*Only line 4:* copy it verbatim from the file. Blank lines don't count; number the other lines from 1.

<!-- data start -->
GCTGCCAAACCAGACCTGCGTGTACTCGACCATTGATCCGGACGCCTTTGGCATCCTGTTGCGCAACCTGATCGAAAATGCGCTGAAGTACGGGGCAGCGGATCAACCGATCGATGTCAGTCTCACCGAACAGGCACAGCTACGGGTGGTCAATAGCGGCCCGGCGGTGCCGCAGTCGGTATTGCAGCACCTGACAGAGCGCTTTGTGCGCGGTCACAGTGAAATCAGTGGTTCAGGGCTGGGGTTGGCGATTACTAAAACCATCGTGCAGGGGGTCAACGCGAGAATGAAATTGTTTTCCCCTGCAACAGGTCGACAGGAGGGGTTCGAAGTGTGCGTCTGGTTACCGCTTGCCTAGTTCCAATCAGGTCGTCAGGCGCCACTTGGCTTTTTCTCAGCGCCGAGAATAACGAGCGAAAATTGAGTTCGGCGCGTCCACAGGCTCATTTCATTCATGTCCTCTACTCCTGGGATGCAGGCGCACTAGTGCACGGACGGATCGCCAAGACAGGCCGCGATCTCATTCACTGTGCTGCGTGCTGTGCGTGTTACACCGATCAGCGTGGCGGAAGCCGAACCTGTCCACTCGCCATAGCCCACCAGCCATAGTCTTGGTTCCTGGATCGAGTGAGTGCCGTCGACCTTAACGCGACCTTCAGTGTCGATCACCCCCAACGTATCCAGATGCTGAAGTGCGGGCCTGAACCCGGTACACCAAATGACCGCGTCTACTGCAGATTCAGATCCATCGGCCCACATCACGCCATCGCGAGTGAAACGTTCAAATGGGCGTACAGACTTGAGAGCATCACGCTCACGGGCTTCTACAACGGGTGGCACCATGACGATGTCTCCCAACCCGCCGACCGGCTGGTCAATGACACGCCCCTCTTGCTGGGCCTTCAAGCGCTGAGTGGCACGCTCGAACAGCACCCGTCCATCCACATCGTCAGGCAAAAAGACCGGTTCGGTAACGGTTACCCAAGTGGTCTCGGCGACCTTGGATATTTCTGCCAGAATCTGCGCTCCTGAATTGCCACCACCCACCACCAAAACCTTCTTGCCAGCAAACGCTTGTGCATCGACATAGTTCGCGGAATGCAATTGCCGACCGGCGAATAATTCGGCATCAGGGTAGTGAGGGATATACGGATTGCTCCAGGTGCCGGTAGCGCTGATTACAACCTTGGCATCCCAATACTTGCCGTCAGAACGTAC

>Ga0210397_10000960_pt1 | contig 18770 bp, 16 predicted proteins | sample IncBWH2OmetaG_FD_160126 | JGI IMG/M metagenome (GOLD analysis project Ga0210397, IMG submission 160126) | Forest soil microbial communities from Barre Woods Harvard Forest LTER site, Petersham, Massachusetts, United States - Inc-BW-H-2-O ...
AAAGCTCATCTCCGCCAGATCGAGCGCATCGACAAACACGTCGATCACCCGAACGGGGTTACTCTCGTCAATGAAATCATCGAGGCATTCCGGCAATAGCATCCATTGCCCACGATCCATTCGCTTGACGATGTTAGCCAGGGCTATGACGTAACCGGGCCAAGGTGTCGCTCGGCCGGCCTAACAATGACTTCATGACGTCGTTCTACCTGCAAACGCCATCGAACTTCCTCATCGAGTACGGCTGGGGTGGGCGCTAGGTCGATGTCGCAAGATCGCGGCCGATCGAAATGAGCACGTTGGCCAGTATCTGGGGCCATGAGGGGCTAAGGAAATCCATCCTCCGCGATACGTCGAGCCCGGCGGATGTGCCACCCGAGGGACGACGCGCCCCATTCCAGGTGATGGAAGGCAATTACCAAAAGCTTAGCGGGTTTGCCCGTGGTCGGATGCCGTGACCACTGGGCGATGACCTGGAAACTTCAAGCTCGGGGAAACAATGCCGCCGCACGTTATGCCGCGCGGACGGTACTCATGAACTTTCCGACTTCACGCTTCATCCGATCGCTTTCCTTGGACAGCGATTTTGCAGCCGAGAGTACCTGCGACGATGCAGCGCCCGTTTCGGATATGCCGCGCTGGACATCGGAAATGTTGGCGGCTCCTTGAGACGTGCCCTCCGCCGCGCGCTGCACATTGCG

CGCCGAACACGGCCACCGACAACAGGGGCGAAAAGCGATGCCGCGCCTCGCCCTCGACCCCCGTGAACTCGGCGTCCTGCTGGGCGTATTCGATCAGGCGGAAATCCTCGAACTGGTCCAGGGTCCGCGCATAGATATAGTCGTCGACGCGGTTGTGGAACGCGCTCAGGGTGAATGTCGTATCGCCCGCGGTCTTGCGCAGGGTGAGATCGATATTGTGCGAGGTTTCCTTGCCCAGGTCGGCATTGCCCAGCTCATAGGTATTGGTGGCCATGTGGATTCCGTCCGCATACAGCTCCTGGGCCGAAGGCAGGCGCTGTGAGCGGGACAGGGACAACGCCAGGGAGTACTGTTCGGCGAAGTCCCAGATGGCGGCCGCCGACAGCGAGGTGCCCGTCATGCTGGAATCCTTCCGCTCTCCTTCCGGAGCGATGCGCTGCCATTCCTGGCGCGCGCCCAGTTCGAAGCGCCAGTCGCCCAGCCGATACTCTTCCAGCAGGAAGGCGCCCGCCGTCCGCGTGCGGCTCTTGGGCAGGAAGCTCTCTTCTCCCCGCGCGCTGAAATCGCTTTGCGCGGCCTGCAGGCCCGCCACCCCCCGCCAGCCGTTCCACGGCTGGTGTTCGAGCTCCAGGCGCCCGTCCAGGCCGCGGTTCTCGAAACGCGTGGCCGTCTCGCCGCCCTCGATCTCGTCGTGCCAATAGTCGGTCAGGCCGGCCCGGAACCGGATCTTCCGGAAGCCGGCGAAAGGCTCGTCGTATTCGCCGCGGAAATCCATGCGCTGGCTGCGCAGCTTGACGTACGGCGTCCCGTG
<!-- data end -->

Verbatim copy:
CGCCGAACACGGCCACCGACAACAGGGGCGAAAAGCGATGCCGCGCCTCGCCCTCGACCCCCGTGAACTCGGCGTCCTGCTGGGCGTATTCGATCAGGCGGAAATCCTCGAACTGGTCCAGGGTCCGCGCATAGATATAGTCGTCGACGCGGTTGTGGAACGCGCTCAGGGTGAATGTCGTATCGCCCGCGGTCTTGCGCAGGGTGAGATCGATATTGTGCGAGGTTTCCTTGCCCAGGTCGGCATTGCCCAGCTCATAGGTATTGGTGGCCATGTGGATTCCGTCCGCATACAGCTCCTGGGCCGAAGGCAGGCGCTGTGAGCGGGACAGGGACAACGCCAGGGAGTACTGTTCGGCGAAGTCCCAGATGGCGGCCGCCGACAGCGAGGTGCCCGTCATGCTGGAATCCTTCCGCTCTCCTTCCGGAGCGATGCGCTGCCATTCCTGGCGCGCGCCCAGTTCGAAGCGCCAGTCGCCCAGCCGATACTCTTCCAGCAGGAAGGCGCCCGCCGTCCGCGTGCGGCTCTTGGGCAGGAAGCTCTCTTCTCCCCGCGCGCTGAAATCGCTTTGCGCGGCCTGCAGGCCCGCCACCCCCCGCCAGCCGTTCCACGGCTGGTGTTCGAGCTCCAGGCGCCCGTCCAGGCCGCGGTTCTCGAAACGCGTGGCCGTCTCGCCGCCCTCGATCTCGTCGTGCCAATAGTCGGTCAGGCCGGCCCGGAACCGGATCTTCCGGAAGCCGGCGAAAGGCTCGTCGTATTCGCCGCGGAAATCCATGCGCTGGCTGCGCAGCTTGACGTACGGCGTCCCGTG